‘Cosmic Dwellings’ welcomes the chance to share alternative reviews of some of the ‘retro’ rock that we ‘crave’, therefore we thought we’d give a little promo to this review of a Marc Bolan rarity…
“Hard On Love” – Marc Bolan
Review by Dave Thompson [-]
This is the original, and impossibly rare, version of the album eventually released as Beginning Of Doves in 1974, and in a multitude of guises since that time. Initially scheduled to appear in 1972, at the height of T. Rex-tacy, it was slapped down with an immediate injunction by Marc Bolan himself, for fear of flooding the market with archive product — six other albums were reissued that year, all recycling his pre-fame material . By 1974, even his current output had slowed to a trickle. Comprising 20 demos recorded by Bolan on either side of his time with John’s Children in 1967, it is a fascinating document. The earliest material, 11 tracks produced by then-manager Simon Napier Bell during 1966, is frequently described as being heavily indebted to Donovan. In fact, the only real parallel is that both were solo singer/guitarists, operating in what might loosely be termed the folk idiom, with a dodgy taste in headwear, and one could as accurately compare it to early Motown, on the basis that “Black and White Incident” lifts its opening bars from “You Really Got a Hold on Me.” Even this early, Bolan‘s approach was utterly unique, a full-bodied but erratically quavering voice spinning odd legends and anecdotes out over the sparsest acoustic backing. Donovan would never have dared sound so bizarre.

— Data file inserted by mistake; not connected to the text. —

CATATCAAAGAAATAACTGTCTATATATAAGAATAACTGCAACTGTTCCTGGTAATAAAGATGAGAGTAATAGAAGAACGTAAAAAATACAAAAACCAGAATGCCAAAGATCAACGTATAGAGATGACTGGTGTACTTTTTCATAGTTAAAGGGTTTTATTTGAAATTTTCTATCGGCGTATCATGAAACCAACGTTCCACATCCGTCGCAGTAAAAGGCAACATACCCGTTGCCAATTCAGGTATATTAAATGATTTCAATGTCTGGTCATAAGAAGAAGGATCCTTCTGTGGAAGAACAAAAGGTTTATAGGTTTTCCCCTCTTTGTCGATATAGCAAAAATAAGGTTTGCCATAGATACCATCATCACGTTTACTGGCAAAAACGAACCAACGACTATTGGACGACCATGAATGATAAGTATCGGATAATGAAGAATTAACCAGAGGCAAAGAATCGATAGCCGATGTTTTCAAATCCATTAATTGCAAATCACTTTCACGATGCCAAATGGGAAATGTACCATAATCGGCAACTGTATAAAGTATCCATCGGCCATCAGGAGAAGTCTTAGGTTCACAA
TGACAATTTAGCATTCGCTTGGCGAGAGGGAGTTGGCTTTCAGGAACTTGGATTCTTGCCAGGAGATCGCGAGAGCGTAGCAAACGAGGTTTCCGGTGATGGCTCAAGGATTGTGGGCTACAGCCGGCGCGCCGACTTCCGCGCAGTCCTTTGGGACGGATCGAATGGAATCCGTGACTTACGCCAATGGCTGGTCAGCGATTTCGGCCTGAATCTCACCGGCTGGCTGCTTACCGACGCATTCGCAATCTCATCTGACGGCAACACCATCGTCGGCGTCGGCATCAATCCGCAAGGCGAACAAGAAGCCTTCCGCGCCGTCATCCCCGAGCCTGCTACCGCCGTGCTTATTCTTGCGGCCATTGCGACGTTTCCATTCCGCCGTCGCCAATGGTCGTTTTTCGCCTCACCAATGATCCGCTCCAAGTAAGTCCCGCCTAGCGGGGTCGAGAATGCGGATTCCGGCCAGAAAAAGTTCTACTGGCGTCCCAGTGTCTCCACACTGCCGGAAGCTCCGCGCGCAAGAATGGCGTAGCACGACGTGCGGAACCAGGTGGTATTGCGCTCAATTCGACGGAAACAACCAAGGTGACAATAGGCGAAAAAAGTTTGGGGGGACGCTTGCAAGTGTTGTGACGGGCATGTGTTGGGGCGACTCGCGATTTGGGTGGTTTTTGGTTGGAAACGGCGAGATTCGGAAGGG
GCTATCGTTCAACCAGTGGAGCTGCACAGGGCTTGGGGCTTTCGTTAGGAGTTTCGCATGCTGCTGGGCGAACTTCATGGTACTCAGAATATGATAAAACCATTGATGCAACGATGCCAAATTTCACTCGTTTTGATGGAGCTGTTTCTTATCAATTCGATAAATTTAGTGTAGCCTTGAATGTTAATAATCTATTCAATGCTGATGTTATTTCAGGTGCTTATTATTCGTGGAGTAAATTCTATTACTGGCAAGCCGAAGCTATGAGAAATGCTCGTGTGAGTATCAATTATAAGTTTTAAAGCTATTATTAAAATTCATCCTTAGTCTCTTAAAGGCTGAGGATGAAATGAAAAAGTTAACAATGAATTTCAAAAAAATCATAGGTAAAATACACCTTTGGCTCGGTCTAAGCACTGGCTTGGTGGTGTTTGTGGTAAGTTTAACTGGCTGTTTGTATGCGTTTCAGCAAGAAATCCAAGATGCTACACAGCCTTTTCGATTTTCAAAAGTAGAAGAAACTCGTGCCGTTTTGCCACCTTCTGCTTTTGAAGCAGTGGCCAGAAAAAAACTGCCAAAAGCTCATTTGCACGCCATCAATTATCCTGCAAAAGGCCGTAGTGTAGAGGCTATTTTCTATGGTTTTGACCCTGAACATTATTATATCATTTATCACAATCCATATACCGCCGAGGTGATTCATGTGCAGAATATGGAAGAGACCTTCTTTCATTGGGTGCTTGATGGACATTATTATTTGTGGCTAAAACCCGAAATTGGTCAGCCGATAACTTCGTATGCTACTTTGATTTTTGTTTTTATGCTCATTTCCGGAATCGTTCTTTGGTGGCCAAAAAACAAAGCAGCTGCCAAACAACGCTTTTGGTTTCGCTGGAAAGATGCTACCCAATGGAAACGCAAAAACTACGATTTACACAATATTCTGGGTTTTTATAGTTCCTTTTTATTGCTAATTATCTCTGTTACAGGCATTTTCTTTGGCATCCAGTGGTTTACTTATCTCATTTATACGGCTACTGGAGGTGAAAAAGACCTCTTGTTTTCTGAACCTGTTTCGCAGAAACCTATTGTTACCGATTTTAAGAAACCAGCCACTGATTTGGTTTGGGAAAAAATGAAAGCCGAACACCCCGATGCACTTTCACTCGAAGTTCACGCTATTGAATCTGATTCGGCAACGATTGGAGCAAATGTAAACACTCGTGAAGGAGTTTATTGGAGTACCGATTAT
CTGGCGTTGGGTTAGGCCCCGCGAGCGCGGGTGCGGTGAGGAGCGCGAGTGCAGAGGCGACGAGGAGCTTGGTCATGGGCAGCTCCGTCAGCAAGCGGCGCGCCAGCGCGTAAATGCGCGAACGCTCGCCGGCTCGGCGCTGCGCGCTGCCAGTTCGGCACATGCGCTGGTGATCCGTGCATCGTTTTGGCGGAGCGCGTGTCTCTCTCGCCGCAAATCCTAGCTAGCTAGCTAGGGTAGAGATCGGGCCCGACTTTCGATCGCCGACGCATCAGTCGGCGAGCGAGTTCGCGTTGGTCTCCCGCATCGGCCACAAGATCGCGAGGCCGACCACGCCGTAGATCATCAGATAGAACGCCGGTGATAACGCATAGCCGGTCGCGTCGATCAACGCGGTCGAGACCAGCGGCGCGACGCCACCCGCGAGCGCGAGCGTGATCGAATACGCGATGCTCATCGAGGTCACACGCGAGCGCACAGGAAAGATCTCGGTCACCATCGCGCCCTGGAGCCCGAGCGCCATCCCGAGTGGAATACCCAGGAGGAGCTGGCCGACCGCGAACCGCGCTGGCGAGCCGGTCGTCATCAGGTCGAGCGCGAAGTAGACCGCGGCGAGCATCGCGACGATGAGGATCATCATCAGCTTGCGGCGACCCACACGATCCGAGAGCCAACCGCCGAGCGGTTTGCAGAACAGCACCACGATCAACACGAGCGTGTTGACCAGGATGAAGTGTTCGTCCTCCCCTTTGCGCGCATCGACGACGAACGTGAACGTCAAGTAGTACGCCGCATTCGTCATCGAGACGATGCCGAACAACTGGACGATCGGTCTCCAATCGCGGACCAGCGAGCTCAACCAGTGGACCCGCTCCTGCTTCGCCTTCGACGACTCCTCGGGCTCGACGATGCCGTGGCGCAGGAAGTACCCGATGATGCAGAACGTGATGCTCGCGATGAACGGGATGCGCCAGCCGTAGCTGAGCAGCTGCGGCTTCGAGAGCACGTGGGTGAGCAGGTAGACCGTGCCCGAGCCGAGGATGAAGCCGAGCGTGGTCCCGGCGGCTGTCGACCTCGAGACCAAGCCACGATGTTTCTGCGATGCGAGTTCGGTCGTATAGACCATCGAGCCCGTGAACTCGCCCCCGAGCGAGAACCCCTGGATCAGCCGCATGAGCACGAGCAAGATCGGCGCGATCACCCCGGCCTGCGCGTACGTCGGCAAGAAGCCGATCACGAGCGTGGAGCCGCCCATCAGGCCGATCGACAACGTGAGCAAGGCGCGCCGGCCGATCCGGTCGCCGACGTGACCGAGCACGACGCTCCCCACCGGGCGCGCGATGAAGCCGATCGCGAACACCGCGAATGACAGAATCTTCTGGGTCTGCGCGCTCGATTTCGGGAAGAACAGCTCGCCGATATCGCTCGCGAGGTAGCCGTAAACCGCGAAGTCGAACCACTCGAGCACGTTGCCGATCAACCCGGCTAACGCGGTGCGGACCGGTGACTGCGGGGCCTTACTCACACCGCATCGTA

The addition of Steve Peregrin Took‘s bongos and harmonies in early 1968 did much to flesh out that early sound, without ever disturbing its innate peculiarity. Nine further tracks represent Tyrannosaurus Rex‘s first-ever demos, including raw prototypes for a handful which the duo would revisit later in their career — the Chuck Berry-ish “Mustang Ford,” the sleek “Cat Black,” and, incredibly, “One Inch Rock,” a song better associated with the defiantly electric rendition included on 1970’s T. Rex album. Several of the tracks here were also utilized by the Bolan-era John’s Children, and it is indeed entertaining to compare Bolan‘s original vision of “Hippy Gumbo,” “Sara Crazy Child,” and “Hot Rod Momma” with the high-energy electric soup which was that band’s specialty. John’s Children, meanwhile, make one uncredited appearance on the album, with a 50-second fragment of “Sally Was an Angel,” grafted onto the end of an almost equally brief Tyrannosaurus Rex demo of the same song. (Add Elvis Presley to the role call of formative influences — “Sally”‘s chorus is a direct steal from “Heartbreak Hotel.”) ThoughHard On Love remains much sought after in its original form, the subsequent proliferation of the material has done a great deal to devalue its contents. Aside from innumerable reissues for the songs themselves, much of the album was also subjected to a 1981 revamp, Napier Bell recruiting sundry well-meaning sessionmen to add modern accompaniment to Bolan‘s original performances for theYou Scare Me To Death album. Don’t let such misadventures put you off. Whatever title the album is available under, the formative years of a rock legend have rarely been so clearly documented. Or turned out to be so enjoyable.